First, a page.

Most Realtors do their best to adapt to their clients no matter how demanding they are. If you want to make your deals flow more smoothly in 2011, it may be time to screen the clients you work with in an entirely different way.

"Working for" or "working with"

On a recent coaching call, Byron Van Arsdale, my husband and business partner, came up with a powerful strategy for screening whether someone is a good fit for your business. He asked a real estate professional to go through her current client list and to identify whether she was "working with" a particular client or if she was "working for" the client.

Byron then asked her to identify how easy or difficult each individual was in terms of the demands they made and how they treated her.

It became apparent immediately that the most demanding and unreasonable clients were those whom the agent was "working for" rather than "working with" in a more partnership-based approach. The "working for" clients were also the most likely to dump her for another broker or fail to close the transaction once they were under contract.

Who are you attracting?

In general, your clients reflect who you are. If you are difficult to deal with, chances are that you will attract difficult clients. Conversely, if you are easy and fun to work with, there’s a high probability that you will attract someone who is easy and fun as well.

The challenge occurs when we agree to work with a client who is not a good fit. In most cases, you will experience a little voice inside that says, "Don’t work with this person," or "This client is going to be unusually difficult."

When you experience that feeling, the best action that you can take is to either avoid working with that person at all or to refer them to another agent.

How to recognize a "working for" client

In some cases, "working for" clients are extremely easy to spot. They make huge demands on your time, fail to respond to your requests, and soon have you dreading any type of communication from them. They may yell at you or constantly criticize the job you are doing.

Other types of "working for" clients can be much more difficult to spot. A classic example on the seller side is the client whose house has been on the market for months and is unwilling to reduce their price or get rid of the purple carpets. Instead, they continue to demand that you hold more open houses, spend more money on newspaper advertising, and send out more fliers.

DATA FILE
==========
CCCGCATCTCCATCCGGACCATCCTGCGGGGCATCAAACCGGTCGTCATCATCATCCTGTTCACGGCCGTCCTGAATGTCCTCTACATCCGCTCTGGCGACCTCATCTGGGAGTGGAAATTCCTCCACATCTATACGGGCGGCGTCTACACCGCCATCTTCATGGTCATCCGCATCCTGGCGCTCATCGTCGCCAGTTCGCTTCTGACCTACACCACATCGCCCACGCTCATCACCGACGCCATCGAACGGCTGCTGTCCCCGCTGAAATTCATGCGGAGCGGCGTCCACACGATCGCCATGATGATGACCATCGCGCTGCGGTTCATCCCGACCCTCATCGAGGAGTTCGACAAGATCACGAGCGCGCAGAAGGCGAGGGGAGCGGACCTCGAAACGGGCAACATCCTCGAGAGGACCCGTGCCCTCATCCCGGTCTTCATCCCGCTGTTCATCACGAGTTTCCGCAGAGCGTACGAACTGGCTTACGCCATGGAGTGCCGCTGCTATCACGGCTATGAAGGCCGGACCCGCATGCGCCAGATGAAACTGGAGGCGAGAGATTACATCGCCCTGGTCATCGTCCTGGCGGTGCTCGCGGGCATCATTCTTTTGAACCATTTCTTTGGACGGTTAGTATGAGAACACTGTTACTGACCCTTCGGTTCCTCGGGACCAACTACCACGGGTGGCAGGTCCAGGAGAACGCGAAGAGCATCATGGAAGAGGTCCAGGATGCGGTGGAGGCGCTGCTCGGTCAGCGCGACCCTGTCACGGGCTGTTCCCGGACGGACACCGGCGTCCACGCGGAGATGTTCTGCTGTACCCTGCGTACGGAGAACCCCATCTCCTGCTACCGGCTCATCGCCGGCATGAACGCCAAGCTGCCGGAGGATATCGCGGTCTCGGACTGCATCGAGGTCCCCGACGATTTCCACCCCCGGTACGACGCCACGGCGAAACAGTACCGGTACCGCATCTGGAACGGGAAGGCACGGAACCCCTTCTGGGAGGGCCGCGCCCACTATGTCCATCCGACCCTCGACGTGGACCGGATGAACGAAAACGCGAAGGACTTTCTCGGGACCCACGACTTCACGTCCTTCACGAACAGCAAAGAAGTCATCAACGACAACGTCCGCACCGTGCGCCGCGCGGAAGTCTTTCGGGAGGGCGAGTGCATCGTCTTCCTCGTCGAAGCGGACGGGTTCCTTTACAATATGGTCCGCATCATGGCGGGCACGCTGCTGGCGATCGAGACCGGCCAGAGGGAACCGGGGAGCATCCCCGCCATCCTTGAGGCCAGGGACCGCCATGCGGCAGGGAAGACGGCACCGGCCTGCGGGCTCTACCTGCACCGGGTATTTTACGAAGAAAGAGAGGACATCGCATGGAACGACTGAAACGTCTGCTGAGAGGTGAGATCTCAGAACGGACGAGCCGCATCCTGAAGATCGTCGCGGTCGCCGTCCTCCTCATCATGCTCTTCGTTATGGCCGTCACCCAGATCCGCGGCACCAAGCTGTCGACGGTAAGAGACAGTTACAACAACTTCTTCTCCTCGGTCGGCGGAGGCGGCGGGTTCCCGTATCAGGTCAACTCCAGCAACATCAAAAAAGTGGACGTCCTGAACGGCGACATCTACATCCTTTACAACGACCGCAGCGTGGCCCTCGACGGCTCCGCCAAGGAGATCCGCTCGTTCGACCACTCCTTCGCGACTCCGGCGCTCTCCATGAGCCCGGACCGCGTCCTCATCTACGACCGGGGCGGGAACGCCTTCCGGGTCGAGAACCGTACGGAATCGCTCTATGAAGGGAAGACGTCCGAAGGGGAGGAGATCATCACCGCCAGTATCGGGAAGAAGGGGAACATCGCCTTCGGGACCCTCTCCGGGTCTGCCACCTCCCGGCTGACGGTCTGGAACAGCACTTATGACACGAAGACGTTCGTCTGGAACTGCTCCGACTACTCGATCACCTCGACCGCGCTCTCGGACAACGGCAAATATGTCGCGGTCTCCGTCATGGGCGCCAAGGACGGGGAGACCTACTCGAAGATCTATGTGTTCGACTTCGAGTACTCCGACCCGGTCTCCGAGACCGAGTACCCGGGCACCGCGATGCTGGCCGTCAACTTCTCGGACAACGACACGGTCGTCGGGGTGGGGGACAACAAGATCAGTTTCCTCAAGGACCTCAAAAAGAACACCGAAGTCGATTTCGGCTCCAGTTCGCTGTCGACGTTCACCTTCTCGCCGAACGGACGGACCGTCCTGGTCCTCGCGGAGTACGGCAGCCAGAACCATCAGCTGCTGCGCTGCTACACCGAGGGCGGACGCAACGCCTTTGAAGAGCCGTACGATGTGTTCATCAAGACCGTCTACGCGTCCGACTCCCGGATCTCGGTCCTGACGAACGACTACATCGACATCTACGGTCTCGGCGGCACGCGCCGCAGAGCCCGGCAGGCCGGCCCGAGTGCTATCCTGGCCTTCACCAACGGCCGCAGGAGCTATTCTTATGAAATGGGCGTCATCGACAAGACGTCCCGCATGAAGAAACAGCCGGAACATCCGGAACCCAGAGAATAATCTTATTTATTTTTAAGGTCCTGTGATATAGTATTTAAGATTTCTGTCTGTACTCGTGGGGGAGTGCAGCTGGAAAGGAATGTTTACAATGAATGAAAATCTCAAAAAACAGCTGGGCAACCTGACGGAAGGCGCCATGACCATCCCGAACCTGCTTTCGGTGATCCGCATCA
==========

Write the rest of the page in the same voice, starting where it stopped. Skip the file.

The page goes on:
It’s your lack of marketing (at least the way they tell it) that has fallen short. The fact that their house hasn’t sold has nothing to do with them.

In terms of buyers, this story from the late Ray Haddad sums up the buyer version of the "working for" client:

"When I was first in the business, I met a buyer … (who) said he was eager to buy a house. We looked at over 100 houses before I finally gave up on him.

"I didn’t see (the buyer) for another 10 years. One day I ran into him and asked, ‘Did you ever buy a house?’ His answer: ‘I’m still looking — would you like to take me out to look at some houses?’ "

How to cope with a "working for" client

In each of the cases cited above, you could have probably spotted the "working for" client early in the process if you had conducted an adequate buyer or seller interview.

When working with buyers, get their agreement that you will show them the five best properties based upon your 20- to 30-minute buyer interview. If they don’t like any of the top five picks they see, agree to show them the second group of five based upon the criteria they gave you. 

If they still refuse to write an offer, be honest with yourself — did you actually show them the 10 top matches for their criteria? If the answer is yes, then these folks are probably not legitimate buyers. Like the perpetual buyer in Haddad’s example, they will continue to seek out agents who will work for them and possibly will never buy.

In terms of sellers, if their homes aren’t realistically priced at the beginning when you take the listing, ask them to agree to reduce their price when they have had 10 showings with no offer, or 200 online page views with two or fewer showings, for example.

Alternatively, you could ask them to lower their price at the end of 30 days. If they won’t agree to do this and you’re convinced that they have overpriced their home, the best approach is to walk away from the listing.

The best clients are those who are willing to partner with you throughout the purchase process. Your role is to provide them with the best possible information so that they can make the best possible decision about their purchase or sale.

An important point to remember: "It’s their house and it’s their decision." Nevertheless, there is no need to tolerate a situation where someone expects you to "work for them" rather than to "work with them."

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